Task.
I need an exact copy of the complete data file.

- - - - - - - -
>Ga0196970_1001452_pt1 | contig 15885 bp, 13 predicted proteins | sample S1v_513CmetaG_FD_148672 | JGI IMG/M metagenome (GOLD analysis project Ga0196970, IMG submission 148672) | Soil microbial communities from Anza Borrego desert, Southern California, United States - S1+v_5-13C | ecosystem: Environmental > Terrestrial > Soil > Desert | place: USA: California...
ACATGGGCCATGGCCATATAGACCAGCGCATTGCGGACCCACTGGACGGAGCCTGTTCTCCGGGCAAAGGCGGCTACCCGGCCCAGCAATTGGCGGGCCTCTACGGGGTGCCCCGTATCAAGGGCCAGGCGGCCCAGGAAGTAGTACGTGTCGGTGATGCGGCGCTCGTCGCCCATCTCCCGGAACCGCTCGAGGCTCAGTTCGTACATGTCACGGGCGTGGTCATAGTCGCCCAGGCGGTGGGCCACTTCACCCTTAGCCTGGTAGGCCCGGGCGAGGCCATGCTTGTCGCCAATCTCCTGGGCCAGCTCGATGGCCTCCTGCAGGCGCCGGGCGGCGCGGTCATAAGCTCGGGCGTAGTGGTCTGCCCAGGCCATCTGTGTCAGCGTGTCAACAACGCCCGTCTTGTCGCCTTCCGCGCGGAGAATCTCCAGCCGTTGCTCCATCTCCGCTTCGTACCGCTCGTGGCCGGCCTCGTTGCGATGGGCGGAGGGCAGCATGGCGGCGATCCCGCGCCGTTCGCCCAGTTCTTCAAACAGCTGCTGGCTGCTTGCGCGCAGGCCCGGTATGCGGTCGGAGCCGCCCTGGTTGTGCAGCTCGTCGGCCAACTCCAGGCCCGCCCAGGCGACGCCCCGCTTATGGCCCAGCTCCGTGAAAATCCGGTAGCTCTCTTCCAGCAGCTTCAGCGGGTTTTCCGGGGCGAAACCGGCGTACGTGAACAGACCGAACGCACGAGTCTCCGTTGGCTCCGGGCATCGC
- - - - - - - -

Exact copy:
>Ga0196970_1001452_pt1 | contig 15885 bp, 13 predicted proteins | sample S1v_513CmetaG_FD_148672 | JGI IMG/M metagenome (GOLD analysis project Ga0196970, IMG submission 148672) | Soil microbial communities from Anza Borrego desert, Southern California, United States - S1+v_5-13C | ecosystem: Environmental > Terrestrial > Soil > Desert | place: USA: California...
ACATGGGCCATGGCCATATAGACCAGCGCATTGCGGACCCACTGGACGGAGCCTGTTCTCCGGGCAAAGGCGGCTACCCGGCCCAGCAATTGGCGGGCCTCTACGGGGTGCCCCGTATCAAGGGCCAGGCGGCCCAGGAAGTAGTACGTGTCGGTGATGCGGCGCTCGTCGCCCATCTCCCGGAACCGCTCGAGGCTCAGTTCGTACATGTCACGGGCGTGGTCATAGTCGCCCAGGCGGTGGGCCACTTCACCCTTAGCCTGGTAGGCCCGGGCGAGGCCATGCTTGTCGCCAATCTCCTGGGCCAGCTCGATGGCCTCCTGCAGGCGCCGGGCGGCGCGGTCATAAGCTCGGGCGTAGTGGTCTGCCCAGGCCATCTGTGTCAGCGTGTCAACAACGCCCGTCTTGTCGCCTTCCGCGCGGAGAATCTCCAGCCGTTGCTCCATCTCCGCTTCGTACCGCTCGTGGCCGGCCTCGTTGCGATGGGCGGAGGGCAGCATGGCGGCGATCCCGCGCCGTTCGCCCAGTTCTTCAAACAGCTGCTGGCTGCTTGCGCGCAGGCCCGGTATGCGGTCGGAGCCGCCCTGGTTGTGCAGCTCGTCGGCCAACTCCAGGCCCGCCCAGGCGACGCCCCGCTTATGGCCCAGCTCCGTGAAAATCCGGTAGCTCTCTTCCAGCAGCTTCAGCGGGTTTTCCGGGGCGAAACCGGCGTACGTGAACAGACCGAACGCACGAGTCTCCGTTGGCTCCGGGCATCGC